Any success-oriented entrepreneur understands that success doesn’t just happen. It requires a willingness to take risks, financial sacrifice, an incredible amount of hard work, and perhaps most importantly of all, the creation and execution of a well-devised plan to make their dreams a reality. A plan is a road map to where you want to go; working hard without a plan will get you nowhere. In order to best utilize your time, money, and energy, you will need to decide not only what to do, but how to best go about achieving what it is that you want. Whether it’s hiring additional staff, opening a new branch, reducing your number of work hours, or expanding your offerings, you need to create a roadmap that will guide each step of the process.

Of course, it’s easier to talk about making a plan than to actually create one. One of the first issues you’ll encounter is determining how to prioritize certain tasks. One way to help you make that decision is to evaluate how much control you have over what it is that you hope to achieve. for example, you may want to add a new item to your menu, only to find out that the market price for that item has increased by 50% over the past year. You can’t control the market, but you can control the type and quantities of products you offer. Understanding what things you can and can’t control is a good starting point, and from there you can divide your plan into three categories: “needs”, “wants”, and “would like to”.

By categorizing your various priorities this way, you’ll have a better understanding of what is important, as well as the best way to approach it. The following paragraphs will expand on these categories, helping you differentiate immediate needs from short- and long-term goals.

Needs: “Needs” represent the most important fundamentals of your business’ continued survival. Paying the bills, obtaining the product, maintaining a monthly profit – these all represent things that your business cannot live without. A “need” should always be your first priority, and the goals you set for yourself should not jeopardize meeting these needs.

For example, say you want to delegate some of your daily routines to other employees so you can free up your time to perform other tasks. Before you actually hire somebody for the job, you need to make absolutely sure that they are capable of performing up to par and meeting the obligations of the business! An incompetent and/or lazy hire can do a significant amount of damage to your bottom line, especially if they are in a management role. If hiring an extra person to fulfil a “want” puts meeting a “need” in danger, you might just have to shoulder long workweeks for a little bit longer.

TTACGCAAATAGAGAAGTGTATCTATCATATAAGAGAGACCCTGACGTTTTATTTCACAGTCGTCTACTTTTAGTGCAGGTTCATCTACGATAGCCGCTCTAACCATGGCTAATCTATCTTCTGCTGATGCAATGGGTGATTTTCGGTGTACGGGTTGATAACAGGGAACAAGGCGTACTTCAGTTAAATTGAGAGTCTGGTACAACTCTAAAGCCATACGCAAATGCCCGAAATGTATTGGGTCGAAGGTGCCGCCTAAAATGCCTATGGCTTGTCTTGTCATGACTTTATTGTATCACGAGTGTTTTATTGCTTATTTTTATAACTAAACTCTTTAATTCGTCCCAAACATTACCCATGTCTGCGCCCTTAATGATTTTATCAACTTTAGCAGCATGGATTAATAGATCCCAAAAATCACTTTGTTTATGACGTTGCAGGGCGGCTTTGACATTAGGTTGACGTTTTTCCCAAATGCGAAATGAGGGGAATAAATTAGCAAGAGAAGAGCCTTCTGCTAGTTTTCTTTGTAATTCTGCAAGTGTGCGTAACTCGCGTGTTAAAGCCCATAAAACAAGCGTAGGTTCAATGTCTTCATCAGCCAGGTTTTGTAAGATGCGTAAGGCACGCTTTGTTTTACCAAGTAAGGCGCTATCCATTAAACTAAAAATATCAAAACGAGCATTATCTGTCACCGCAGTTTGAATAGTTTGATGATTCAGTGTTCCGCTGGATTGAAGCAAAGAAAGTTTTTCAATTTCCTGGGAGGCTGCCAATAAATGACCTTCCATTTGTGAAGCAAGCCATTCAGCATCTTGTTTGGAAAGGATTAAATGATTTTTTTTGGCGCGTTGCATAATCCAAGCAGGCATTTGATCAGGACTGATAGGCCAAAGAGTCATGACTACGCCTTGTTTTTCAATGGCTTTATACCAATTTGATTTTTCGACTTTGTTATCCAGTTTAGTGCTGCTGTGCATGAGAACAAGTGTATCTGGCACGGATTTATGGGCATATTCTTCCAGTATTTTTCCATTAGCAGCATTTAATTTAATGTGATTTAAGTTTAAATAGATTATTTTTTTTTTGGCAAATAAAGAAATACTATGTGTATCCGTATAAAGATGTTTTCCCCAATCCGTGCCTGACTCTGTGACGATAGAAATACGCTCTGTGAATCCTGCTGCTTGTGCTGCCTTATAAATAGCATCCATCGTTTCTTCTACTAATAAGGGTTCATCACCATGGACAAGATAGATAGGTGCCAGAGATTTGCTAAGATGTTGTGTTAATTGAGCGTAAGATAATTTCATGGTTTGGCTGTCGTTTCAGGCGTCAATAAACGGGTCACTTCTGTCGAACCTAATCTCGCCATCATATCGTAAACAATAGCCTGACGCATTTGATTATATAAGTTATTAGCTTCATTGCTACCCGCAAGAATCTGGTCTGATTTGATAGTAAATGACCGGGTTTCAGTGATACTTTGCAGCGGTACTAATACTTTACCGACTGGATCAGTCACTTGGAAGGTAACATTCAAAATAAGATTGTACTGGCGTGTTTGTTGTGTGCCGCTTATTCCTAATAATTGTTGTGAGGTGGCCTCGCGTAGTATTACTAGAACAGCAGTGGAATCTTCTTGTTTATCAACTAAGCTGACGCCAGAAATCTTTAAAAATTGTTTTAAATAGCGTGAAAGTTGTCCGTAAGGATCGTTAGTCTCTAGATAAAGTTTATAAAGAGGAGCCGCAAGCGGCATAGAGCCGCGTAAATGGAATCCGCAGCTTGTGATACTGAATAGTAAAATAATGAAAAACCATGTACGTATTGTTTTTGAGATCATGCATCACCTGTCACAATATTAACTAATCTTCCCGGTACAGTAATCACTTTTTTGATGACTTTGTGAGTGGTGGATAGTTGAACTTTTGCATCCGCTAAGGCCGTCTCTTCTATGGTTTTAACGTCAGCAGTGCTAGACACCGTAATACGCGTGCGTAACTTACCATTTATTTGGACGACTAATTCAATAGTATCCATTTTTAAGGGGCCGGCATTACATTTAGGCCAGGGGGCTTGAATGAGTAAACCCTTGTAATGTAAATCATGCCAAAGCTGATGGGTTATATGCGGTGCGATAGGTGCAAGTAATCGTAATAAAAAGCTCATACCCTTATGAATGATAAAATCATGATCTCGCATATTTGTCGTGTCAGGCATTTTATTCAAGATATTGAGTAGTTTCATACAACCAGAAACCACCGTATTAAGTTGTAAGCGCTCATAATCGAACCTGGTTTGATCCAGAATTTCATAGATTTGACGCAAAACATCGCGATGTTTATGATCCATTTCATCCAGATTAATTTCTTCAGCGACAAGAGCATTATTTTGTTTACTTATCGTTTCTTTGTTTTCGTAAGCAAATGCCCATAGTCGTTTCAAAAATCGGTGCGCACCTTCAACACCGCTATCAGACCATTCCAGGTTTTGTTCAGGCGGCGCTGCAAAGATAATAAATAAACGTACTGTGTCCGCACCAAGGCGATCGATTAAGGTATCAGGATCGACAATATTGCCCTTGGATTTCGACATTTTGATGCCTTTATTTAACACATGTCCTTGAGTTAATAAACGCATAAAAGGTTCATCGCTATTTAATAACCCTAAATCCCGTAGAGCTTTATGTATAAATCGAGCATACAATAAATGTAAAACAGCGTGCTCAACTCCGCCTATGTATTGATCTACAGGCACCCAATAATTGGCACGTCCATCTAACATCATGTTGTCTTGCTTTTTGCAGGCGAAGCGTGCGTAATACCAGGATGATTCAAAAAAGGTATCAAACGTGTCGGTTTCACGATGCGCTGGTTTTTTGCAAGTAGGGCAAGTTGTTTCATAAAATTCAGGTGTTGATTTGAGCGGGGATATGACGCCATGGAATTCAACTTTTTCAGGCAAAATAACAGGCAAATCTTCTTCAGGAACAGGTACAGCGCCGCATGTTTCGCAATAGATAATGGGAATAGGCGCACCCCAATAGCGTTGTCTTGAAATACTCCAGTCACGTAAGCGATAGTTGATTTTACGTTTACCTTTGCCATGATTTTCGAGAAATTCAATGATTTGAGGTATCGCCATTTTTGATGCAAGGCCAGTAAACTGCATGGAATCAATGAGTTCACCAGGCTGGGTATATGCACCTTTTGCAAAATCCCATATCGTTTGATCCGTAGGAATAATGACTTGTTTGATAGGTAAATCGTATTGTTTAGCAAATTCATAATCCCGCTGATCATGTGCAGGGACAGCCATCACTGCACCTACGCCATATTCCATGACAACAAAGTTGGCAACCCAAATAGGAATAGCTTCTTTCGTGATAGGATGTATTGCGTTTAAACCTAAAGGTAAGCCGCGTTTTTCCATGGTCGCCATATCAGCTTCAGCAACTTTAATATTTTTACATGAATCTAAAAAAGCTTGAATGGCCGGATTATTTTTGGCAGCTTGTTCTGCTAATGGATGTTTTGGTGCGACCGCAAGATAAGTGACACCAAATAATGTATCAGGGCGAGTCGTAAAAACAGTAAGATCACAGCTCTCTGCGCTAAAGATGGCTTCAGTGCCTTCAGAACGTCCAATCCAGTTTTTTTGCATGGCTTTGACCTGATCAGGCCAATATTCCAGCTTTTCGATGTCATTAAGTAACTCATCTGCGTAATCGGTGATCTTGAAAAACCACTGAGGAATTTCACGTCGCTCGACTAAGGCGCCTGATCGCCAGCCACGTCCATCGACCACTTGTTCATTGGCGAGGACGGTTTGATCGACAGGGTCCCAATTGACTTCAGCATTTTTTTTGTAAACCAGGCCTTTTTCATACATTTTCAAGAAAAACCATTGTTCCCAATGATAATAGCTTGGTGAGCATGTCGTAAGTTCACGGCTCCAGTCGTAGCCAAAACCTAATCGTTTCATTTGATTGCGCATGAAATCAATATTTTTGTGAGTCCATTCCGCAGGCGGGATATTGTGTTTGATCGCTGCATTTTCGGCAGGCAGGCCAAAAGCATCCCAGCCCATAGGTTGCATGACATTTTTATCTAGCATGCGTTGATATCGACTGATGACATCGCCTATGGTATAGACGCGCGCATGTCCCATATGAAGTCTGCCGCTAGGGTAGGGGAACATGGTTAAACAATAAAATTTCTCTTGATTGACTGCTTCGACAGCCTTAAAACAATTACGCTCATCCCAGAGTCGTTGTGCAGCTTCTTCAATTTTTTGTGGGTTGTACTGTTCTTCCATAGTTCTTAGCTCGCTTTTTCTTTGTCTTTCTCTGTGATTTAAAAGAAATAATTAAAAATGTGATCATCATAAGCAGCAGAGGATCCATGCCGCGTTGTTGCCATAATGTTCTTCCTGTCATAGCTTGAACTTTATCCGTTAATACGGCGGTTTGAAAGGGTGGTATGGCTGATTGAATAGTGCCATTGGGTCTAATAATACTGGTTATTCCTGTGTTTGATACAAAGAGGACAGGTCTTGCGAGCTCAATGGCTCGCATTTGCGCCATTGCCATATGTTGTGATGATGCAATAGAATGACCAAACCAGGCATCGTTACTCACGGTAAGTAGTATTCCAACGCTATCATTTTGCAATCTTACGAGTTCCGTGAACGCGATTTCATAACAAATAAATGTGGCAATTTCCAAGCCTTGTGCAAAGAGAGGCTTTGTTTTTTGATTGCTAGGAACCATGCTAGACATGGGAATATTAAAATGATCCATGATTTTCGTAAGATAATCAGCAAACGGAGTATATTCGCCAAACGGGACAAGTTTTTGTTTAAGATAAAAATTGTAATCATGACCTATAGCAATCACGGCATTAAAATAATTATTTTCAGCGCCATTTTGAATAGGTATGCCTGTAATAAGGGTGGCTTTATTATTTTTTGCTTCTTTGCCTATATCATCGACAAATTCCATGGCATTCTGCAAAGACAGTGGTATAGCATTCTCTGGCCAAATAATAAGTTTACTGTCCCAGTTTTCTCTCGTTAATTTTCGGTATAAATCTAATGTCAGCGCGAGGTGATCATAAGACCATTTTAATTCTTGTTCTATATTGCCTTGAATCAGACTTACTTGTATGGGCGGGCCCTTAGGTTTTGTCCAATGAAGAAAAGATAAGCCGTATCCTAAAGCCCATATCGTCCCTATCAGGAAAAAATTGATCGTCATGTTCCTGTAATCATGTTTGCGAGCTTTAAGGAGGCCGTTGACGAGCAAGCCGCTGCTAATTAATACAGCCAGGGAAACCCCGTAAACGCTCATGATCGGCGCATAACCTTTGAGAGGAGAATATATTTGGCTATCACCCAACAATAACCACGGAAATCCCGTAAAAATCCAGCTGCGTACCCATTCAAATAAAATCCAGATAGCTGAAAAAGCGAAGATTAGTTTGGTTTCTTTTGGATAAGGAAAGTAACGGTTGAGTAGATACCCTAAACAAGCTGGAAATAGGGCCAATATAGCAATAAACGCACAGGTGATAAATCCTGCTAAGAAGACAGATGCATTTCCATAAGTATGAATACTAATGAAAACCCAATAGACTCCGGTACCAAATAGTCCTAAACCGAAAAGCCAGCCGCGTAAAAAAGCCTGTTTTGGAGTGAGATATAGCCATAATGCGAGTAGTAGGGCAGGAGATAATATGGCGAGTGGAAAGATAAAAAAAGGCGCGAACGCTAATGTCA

Wants: This represents what you are aiming at attain – think of these as short-term motivators. This can refer to either a personal goal or a business-oriented goal. For example, you might want to boost your yearly sales by 25% or take a vacation at the end of the quarter. “Wants” are a great way to chart your course in the short term, and they can be of great use in motivating both yourself and your team to greater heights. However, it’s important to remember that a want isn’t necessarily a priority for you, nor will it provide the kind of long-term vision that is required for you to attain true success.

Would Like Tos: This is the category that contains your long-term plan for the direction you want your business to go into. Unlike a “want”, a “would like to” involves an accomplishment that will have a much more significant impact on your business’ bottom line – think of expanding into a new market, or franchising your business for the first time. “Would like tos” will ultimately be your guiding force in the long run, and ideally your “wants” and “needs” will align with what it is that you hope to achieve. If your “needs” are merely being met, then you won’t be able to satisfy your “wants” or achieve your “would like tos.” Aim for more – instead of breaking even, reach for a 20% profit by the end of the year. Then, use those profits to expand your business, attracting more clients and perpetuating a virtuous cycle of self-propelled growth!

Each one of these three types of priorities has their own important role within your growth plan, and keeping them in harmony with each other is a crucial underpinning in successful businesses everywhere. If you understand how to balance these priorities when creating and executing your plans, you’ll be amazed at how much more smoothly everything runs.